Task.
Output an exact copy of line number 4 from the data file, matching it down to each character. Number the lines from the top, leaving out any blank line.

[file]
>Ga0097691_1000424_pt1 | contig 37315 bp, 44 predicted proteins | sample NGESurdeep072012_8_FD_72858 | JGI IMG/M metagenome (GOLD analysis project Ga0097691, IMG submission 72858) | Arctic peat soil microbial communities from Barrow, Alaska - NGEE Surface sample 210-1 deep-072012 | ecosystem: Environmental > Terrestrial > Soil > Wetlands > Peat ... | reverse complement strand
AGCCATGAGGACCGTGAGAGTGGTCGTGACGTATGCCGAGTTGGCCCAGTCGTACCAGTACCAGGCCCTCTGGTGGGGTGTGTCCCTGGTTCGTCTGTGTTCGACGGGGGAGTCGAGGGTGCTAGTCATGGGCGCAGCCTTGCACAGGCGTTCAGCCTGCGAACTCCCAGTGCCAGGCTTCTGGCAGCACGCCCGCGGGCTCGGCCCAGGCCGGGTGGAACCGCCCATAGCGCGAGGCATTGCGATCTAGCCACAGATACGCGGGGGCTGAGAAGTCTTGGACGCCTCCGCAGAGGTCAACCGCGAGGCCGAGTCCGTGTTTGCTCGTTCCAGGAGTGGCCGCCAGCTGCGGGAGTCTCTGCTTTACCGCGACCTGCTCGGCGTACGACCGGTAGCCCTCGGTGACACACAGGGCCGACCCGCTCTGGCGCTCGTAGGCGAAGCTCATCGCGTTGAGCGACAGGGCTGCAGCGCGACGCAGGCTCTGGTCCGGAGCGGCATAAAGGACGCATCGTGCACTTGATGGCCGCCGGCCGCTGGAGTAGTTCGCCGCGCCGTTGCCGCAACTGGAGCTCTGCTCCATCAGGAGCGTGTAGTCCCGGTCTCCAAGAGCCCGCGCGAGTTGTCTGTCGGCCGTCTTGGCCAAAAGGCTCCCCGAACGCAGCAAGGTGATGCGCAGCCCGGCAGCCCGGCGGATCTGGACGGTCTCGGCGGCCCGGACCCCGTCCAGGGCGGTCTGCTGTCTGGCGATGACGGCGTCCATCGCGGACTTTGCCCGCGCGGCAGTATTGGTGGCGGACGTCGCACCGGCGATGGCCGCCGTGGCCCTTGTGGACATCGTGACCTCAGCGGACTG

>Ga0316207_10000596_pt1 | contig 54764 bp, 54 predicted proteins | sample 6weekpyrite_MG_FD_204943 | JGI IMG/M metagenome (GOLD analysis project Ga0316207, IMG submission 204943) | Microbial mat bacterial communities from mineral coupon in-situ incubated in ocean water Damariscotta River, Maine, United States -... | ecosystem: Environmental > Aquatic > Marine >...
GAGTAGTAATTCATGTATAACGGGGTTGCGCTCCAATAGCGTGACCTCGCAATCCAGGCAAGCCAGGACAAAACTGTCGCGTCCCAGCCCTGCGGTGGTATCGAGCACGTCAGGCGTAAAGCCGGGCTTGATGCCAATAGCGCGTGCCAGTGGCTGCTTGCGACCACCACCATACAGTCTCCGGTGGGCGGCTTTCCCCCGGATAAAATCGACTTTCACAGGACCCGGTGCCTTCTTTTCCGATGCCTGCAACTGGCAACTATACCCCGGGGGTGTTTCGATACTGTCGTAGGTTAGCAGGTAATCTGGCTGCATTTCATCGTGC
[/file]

GAGTAGTAATTCATGTATAACGGGGTTGCGCTCCAATAGCGTGACCTCGCAATCCAGGCAAGCCAGGACAAAACTGTCGCGTCCCAGCCCTGCGGTGGTATCGAGCACGTCAGGCGTAAAGCCGGGCTTGATGCCAATAGCGCGTGCCAGTGGCTGCTTGCGACCACCACCATACAGTCTCCGGTGGGCGGCTTTCCCCCGGATAAAATCGACTTTCACAGGACCCGGTGCCTTCTTTTCCGATGCCTGCAACTGGCAACTATACCCCGGGGGTGTTTCGATACTGTCGTAGGTTAGCAGGTAATCTGGCTGCATTTCATCGTGC